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Totally Synthetic by Paul H. Docherty, 19 February 2007

Total Synthesis of Papulacandin D


S. E. Denmark, C. S. Regens, T. Kobayashi, J. Am. Chem. Soc. 2007, 129, 2774-2776.

DOI: 10.1021/ja070071z

Papulacandin D and the rest of the family represent an interesting synthetic challenge, as well as a powerful antifungal treatment. The first and only total synthesis of this natural product was completed by Tony Barrett, back in ’96, using not entirely different disconnection, but I guess that is no surprise. However, the implementation of the chemistry used by Denmark is quite different.

The retrosynthetic analysis perhaps doesn’t give too much away, other that the rather nice allylation chemistry. Incidentally, I wasn’t sure how to represent it on a retroanalysis, but the C14” stereocenter was introduced via an asymmetric hydrogenation, meaning that they could construct the bulk of that lipophillic sidechain from geraniol. They were able to extend the sidechain with a bit ozonolysis, and then a Wittig to put in the more removed diene. The oxygen functionality was then reduced/oxidised to the aldehyde, with which they did a rather interesting allylation, providing a decent amount of diastereomeric control.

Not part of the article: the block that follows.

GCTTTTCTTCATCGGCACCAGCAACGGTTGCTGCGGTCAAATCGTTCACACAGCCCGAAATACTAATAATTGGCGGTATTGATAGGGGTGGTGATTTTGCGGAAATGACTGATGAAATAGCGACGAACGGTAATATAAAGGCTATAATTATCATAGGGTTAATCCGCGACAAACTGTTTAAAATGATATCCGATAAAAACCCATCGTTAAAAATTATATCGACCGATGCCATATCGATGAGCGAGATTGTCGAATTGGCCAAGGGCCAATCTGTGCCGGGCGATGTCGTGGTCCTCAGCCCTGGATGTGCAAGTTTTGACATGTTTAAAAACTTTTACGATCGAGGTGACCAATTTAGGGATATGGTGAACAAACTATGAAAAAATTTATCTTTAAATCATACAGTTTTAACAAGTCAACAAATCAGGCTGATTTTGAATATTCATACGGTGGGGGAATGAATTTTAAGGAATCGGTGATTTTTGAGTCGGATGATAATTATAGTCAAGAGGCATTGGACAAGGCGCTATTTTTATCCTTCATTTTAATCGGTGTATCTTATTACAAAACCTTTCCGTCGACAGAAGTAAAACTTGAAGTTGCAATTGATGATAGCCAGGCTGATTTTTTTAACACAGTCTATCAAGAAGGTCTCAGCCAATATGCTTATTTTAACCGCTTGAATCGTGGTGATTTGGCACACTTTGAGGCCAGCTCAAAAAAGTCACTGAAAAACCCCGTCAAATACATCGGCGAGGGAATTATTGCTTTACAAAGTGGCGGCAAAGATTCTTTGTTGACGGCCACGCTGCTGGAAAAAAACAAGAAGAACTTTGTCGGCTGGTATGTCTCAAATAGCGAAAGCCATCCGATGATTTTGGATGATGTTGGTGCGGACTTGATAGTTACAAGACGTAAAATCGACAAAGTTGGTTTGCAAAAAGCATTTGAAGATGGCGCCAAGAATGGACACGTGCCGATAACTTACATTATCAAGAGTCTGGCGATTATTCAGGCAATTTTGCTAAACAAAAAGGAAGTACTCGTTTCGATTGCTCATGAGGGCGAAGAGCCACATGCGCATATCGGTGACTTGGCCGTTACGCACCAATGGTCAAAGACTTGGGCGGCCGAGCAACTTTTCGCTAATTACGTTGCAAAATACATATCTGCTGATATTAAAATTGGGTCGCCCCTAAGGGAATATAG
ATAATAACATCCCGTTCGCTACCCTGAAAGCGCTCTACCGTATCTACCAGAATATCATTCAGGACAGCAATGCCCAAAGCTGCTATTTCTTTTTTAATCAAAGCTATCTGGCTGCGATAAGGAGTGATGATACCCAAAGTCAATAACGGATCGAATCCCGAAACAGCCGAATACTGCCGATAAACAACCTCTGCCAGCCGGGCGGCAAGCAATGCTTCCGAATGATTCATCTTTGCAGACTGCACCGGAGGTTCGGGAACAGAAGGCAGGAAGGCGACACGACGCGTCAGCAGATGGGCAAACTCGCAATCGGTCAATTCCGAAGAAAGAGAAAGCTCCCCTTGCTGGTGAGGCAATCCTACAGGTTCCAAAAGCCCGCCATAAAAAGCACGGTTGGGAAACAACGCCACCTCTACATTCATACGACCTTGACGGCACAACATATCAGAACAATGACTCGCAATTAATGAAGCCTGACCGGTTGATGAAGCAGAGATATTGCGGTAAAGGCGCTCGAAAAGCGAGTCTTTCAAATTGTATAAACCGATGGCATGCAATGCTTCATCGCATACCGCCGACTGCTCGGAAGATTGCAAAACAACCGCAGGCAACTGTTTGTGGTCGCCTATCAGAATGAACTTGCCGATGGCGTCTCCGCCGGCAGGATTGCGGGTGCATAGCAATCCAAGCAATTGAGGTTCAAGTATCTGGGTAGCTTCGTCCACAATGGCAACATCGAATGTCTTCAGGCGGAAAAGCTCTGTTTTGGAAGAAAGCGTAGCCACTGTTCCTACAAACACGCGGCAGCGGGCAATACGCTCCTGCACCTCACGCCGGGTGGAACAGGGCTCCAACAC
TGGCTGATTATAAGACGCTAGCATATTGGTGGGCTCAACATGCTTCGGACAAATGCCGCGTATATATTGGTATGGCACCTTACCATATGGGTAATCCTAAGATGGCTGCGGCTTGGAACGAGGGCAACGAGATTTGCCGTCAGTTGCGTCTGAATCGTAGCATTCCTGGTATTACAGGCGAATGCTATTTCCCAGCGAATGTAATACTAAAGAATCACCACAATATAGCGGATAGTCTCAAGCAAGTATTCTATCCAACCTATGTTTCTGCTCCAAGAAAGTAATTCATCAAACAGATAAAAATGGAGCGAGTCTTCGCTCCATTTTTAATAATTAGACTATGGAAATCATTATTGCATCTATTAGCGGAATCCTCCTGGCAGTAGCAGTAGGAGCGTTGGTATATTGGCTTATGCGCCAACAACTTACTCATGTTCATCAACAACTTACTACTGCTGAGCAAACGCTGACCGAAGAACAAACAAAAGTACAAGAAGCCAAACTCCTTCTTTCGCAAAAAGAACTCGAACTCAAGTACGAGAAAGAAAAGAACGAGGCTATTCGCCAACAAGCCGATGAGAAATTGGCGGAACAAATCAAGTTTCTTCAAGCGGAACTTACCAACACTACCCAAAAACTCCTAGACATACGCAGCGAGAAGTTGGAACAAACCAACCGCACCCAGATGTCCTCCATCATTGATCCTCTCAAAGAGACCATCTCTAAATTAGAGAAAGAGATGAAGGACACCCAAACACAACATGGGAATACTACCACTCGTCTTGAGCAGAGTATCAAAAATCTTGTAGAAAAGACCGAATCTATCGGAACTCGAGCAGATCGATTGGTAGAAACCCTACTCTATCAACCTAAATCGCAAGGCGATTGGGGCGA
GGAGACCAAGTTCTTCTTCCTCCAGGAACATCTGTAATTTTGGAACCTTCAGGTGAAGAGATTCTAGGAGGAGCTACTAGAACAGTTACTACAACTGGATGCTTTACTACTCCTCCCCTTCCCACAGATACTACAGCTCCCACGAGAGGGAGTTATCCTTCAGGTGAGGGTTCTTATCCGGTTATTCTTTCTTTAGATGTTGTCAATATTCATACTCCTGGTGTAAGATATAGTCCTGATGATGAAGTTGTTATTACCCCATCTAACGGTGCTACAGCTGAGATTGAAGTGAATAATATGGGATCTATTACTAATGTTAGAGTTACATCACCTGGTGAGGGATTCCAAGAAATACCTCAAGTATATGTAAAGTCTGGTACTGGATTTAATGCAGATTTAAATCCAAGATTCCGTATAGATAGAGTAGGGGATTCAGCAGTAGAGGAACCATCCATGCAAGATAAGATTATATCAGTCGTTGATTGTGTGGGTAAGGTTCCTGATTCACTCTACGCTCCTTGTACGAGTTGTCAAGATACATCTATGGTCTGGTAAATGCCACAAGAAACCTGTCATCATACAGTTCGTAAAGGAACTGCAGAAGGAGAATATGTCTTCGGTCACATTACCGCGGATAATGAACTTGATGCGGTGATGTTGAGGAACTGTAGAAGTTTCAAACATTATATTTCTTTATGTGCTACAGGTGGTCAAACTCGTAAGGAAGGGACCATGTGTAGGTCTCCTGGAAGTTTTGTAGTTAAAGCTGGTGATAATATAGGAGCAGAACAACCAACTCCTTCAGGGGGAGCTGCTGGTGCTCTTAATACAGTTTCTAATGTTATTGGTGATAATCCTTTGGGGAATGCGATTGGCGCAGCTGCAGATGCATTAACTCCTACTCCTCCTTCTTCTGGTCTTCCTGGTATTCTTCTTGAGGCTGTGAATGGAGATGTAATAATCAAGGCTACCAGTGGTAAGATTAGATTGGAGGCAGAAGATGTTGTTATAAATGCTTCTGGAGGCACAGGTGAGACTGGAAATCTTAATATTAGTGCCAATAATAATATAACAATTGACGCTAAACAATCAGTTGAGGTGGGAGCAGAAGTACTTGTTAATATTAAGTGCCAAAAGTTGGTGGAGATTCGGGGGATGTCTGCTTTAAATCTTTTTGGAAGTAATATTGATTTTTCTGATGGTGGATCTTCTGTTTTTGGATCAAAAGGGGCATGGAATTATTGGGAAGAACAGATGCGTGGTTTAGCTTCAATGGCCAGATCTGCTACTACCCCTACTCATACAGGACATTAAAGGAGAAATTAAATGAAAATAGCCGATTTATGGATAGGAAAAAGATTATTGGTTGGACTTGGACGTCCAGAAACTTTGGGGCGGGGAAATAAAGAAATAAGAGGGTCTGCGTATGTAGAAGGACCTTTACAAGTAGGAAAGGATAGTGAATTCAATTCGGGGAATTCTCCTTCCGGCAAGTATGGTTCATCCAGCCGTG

The key transformations, at least for me, were those assembling the spiroketal. Just a few steps, leading to impressive complexity. So, starting with a chiral THP protected differentially, but with three silyl groups, they were able to oxidise the free silane to the silanol using a ruthenium catalyst and water. This gave them a synthetic handle, allowing a Hiyama-type coupling to the aryl iodide. With this inplace, they removed the pivolyl protecting group, and performed a tandem epoxidation/opening on the THP, returing the desired spiroketal in an impressive 77% yield. Good work!!

Completion of the target then required some careful protecting group manipulations, and a Yamaguchi esterification to unify the two fragments, and finish this top paper.